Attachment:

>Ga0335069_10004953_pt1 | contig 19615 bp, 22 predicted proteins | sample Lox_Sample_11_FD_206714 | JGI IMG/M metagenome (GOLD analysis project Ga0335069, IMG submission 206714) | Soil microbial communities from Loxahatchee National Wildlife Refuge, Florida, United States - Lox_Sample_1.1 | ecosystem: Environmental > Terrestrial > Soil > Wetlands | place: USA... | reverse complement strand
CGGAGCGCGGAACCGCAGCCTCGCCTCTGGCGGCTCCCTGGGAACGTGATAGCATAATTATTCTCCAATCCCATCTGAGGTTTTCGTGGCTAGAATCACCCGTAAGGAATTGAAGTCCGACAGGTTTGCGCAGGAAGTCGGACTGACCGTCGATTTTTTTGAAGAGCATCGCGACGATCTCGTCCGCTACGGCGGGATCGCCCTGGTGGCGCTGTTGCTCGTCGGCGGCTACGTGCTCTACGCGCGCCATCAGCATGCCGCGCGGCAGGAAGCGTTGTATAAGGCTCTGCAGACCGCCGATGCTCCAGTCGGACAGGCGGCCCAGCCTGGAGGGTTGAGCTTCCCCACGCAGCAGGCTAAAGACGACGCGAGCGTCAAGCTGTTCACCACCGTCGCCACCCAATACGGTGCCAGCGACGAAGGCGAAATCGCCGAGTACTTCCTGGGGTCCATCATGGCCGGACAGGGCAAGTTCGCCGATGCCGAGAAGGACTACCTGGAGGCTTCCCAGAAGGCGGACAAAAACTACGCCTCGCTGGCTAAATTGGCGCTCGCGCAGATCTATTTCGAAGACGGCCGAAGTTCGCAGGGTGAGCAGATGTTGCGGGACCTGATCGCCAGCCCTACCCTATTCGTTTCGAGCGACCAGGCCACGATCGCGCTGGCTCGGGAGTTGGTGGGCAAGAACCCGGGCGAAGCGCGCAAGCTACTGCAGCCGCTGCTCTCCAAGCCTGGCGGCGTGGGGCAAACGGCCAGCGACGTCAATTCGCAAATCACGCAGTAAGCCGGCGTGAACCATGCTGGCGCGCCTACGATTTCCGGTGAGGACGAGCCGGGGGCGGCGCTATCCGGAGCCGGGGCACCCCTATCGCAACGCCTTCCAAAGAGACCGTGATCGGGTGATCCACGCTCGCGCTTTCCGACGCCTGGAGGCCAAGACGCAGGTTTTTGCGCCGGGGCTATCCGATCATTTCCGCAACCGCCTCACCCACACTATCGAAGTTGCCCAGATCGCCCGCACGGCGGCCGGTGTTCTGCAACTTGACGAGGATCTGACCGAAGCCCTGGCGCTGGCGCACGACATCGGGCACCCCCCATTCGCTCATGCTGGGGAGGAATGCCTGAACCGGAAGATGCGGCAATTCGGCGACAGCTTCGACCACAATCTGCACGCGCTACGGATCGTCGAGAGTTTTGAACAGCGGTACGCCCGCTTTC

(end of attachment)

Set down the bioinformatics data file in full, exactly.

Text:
>Ga0335069_10004953_pt1 | contig 19615 bp, 22 predicted proteins | sample Lox_Sample_11_FD_206714 | JGI IMG/M metagenome (GOLD analysis project Ga0335069, IMG submission 206714) | Soil microbial communities from Loxahatchee National Wildlife Refuge, Florida, United States - Lox_Sample_1.1 | ecosystem: Environmental > Terrestrial > Soil > Wetlands | place: USA... | reverse complement strand
CGGAGCGCGGAACCGCAGCCTCGCCTCTGGCGGCTCCCTGGGAACGTGATAGCATAATTATTCTCCAATCCCATCTGAGGTTTTCGTGGCTAGAATCACCCGTAAGGAATTGAAGTCCGACAGGTTTGCGCAGGAAGTCGGACTGACCGTCGATTTTTTTGAAGAGCATCGCGACGATCTCGTCCGCTACGGCGGGATCGCCCTGGTGGCGCTGTTGCTCGTCGGCGGCTACGTGCTCTACGCGCGCCATCAGCATGCCGCGCGGCAGGAAGCGTTGTATAAGGCTCTGCAGACCGCCGATGCTCCAGTCGGACAGGCGGCCCAGCCTGGAGGGTTGAGCTTCCCCACGCAGCAGGCTAAAGACGACGCGAGCGTCAAGCTGTTCACCACCGTCGCCACCCAATACGGTGCCAGCGACGAAGGCGAAATCGCCGAGTACTTCCTGGGGTCCATCATGGCCGGACAGGGCAAGTTCGCCGATGCCGAGAAGGACTACCTGGAGGCTTCCCAGAAGGCGGACAAAAACTACGCCTCGCTGGCTAAATTGGCGCTCGCGCAGATCTATTTCGAAGACGGCCGAAGTTCGCAGGGTGAGCAGATGTTGCGGGACCTGATCGCCAGCCCTACCCTATTCGTTTCGAGCGACCAGGCCACGATCGCGCTGGCTCGGGAGTTGGTGGGCAAGAACCCGGGCGAAGCGCGCAAGCTACTGCAGCCGCTGCTCTCCAAGCCTGGCGGCGTGGGGCAAACGGCCAGCGACGTCAATTCGCAAATCACGCAGTAAGCCGGCGTGAACCATGCTGGCGCGCCTACGATTTCCGGTGAGGACGAGCCGGGGGCGGCGCTATCCGGAGCCGGGGCACCCCTATCGCAACGCCTTCCAAAGAGACCGTGATCGGGTGATCCACGCTCGCGCTTTCCGACGCCTGGAGGCCAAGACGCAGGTTTTTGCGCCGGGGCTATCCGATCATTTCCGCAACCGCCTCACCCACACTATCGAAGTTGCCCAGATCGCCCGCACGGCGGCCGGTGTTCTGCAACTTGACGAGGATCTGACCGAAGCCCTGGCGCTGGCGCACGACATCGGGCACCCCCCATTCGCTCATGCTGGGGAGGAATGCCTGAACCGGAAGATGCGGCAATTCGGCGACAGCTTCGACCACAATCTGCACGCGCTACGGATCGTCGAGAGTTTTGAACAGCGGTACGCCCGCTTTC